In 1505, the Flemish Count Filips de Schone approved the establishment of a closed town on the southern bank of the Braakman. Some 80 years later, there was probably not much more than a hamlet here, but that hamlet formed the basis for the stronghold of Philippine.
When Alexander Farnese, the later Duke of Parma, invaded northern Flanders in 1583 to recapture this region for the Spanish king, he decided to build a redoubt in this place on the Braakman: the Sint-Philip redoubt. The redoubt lay in a strategically important place: on deep water (and thus a potential landing place for enemy troops) and opposite the Land of Axel, which had recently been captured by the States.
Sint-Philip was a small, probably triangular redoubt with bastions. The occupation was small, so that Prince Maurits faced little resistance when he landed here with an enormous army in 1600, on his way to Duinkerken to chase off the privateers, which would result in the Battle of Nieuwpoort. After that battle, the States left the area and destroyed the redoubt. The Spaniards returned and rebuilt the redoubt into a square fortification with a bastion on each corner.
In 1633, the redoubt was definitively captured by States troops led by William, Count of Nassau. In that same year, the Spaniards attempted to recapture the redoubt. By means of a ruse, Count William managed to scupper this attempt. During the night, several ships crossed the Braakman from Biervliet in the direction of Sint-Philip with 60 drummers on board. The drummers were ordered to make as much noise as possible. When the Spaniards heard this, they thought that a big army was approaching to help those under siege and fled as quickly as they could.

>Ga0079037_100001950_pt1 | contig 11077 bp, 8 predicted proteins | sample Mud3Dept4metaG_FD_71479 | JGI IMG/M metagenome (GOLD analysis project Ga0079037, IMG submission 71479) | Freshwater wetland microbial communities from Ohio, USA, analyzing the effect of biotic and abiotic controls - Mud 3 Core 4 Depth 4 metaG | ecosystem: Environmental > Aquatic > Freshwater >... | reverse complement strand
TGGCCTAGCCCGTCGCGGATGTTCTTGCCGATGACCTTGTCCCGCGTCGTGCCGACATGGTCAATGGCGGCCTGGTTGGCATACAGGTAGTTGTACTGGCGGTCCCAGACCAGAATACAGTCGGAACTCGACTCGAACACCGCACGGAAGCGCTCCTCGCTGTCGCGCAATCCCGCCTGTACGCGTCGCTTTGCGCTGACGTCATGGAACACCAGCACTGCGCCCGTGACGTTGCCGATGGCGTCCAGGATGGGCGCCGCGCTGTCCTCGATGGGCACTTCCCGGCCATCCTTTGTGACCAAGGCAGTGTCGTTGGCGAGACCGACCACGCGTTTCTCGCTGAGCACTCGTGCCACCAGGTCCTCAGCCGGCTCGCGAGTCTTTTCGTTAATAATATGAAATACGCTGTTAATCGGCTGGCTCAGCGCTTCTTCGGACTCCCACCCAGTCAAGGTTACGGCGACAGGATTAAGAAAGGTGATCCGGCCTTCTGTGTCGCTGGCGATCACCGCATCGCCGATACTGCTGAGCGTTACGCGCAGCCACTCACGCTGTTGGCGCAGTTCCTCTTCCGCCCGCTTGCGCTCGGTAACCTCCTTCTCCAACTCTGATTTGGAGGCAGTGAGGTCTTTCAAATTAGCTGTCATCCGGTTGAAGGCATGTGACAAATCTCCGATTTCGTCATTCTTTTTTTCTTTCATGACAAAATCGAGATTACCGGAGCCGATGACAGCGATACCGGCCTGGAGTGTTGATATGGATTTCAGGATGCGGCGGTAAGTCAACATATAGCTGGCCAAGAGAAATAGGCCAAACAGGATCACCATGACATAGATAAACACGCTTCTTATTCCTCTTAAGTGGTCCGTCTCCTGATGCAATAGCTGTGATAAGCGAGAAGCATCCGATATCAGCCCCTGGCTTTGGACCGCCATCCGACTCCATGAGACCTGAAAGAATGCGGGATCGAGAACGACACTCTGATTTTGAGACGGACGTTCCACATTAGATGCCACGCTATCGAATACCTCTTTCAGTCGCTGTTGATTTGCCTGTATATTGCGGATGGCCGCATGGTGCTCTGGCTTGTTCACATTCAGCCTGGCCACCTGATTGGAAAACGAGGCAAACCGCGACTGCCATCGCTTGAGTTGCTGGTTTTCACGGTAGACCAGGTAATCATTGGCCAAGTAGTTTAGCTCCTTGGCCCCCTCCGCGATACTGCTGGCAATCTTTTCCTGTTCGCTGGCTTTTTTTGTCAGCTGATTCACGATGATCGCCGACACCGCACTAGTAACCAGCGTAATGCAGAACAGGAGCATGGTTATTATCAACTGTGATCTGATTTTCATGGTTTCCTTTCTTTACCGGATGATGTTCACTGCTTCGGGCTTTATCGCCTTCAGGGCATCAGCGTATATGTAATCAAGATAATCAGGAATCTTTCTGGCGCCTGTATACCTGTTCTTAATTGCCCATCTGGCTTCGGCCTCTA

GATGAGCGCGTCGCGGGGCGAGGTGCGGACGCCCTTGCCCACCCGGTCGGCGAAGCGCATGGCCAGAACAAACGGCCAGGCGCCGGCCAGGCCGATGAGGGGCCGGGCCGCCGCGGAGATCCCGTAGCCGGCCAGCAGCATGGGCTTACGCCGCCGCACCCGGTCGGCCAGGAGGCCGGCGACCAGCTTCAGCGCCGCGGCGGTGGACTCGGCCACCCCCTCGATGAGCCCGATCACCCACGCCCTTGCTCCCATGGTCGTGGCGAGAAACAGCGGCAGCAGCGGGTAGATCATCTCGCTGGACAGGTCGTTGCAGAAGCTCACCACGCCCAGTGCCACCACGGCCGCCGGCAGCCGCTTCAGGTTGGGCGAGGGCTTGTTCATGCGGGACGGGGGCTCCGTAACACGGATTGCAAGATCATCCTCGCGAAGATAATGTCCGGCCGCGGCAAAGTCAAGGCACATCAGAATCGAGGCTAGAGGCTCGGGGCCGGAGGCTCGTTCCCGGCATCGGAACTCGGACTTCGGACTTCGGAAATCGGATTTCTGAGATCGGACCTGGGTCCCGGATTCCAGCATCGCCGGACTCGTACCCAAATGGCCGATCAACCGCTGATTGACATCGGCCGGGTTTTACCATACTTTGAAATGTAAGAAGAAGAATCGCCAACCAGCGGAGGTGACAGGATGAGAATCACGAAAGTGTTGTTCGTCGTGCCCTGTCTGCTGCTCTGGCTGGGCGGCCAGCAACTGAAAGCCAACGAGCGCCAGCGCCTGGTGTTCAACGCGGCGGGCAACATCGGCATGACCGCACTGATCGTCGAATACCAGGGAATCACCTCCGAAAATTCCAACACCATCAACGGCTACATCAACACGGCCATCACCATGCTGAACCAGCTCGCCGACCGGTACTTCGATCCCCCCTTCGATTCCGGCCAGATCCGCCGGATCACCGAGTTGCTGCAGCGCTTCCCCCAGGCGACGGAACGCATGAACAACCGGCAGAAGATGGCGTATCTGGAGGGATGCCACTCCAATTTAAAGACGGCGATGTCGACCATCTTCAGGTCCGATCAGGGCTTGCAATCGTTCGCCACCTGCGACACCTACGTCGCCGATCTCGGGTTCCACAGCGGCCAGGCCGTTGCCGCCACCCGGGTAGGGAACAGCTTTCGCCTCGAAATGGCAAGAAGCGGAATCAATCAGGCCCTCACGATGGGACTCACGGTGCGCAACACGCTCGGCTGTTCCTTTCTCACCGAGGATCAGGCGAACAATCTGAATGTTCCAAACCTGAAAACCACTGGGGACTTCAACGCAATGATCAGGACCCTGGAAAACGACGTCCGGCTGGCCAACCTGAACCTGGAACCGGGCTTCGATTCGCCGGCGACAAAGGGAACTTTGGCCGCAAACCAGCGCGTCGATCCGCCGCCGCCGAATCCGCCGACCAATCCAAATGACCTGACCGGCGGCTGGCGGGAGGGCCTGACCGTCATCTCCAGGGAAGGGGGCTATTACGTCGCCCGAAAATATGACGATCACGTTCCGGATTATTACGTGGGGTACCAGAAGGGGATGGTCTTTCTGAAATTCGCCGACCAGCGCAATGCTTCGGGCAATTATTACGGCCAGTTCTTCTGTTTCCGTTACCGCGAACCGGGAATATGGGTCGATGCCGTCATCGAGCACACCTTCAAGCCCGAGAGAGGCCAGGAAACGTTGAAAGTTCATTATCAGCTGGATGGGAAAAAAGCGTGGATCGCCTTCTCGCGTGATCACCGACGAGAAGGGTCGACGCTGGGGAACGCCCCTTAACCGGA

The States expanded the redoubt into a real stronghold which served as a base for attacks on Spanish territory. The new stronghold was given the name Philippine. The original Spanish redoubt was kept as the core of the stronghold and was called “Castle” or “Hoog-Philippine”. On the east, west and south side, a trapezium shaped extension was built with two half bastions on the northerly corners and two whole bastions on the southerly side. The whole fortification was surrounded by a moat with counterscarp. Between the southern bastions, there was a ravelin in the moat. Near the Castle was the harbour.
At this time, the stronghold also had a civilian population.
Where both sea dykes were connected to the outer embankments on both sides of the stronghold, locks were constructed. By way of extra security when war threatened, the land south of the stronghold was flooded (inundation) via these locks.
The locks were guarded by extra defence works between the stronghold and the locks, in the west through a flèche and the east through a traverse. During the same period when these works were built (1692-1693), on the south-eastern side, a second ravelin was constructed in the canal.
After the French occupation (1747 – 1748) during the War of the Austrian Succession, further improvements were made. In particular, the north-eastern corner was considerably extended. For the flèche and traverse, stone bears were built. A stone bear is a brick dam which was supposed to take over the flood barrier function of a dyke. The enemy can easily approach a stronghold over a dyke, but this made it much more difficult, if not impossible. A stone bear always has a saddleback top, a capping. Soldiers could only move to the other side one by one, in a straddling motion. This meant they were easy targets of gunfire.
In 1816, the stronghold was definitively abandoned, but it was opened again during the Belgian Separation (1830). Not much of the stronghold remains. However, the layout of the stronghold is still quite easy to recognise from the air. The street plan of the centre is still original. On the south, southeast and northwest side, the remains of embankments and canals can still be recognised from the mounds and dips in the land. Here and there, it is also possible to find water-retaining remains of the moat. The stone bear on the east side (the Oostbeer) is well preserved and was restored in 2013.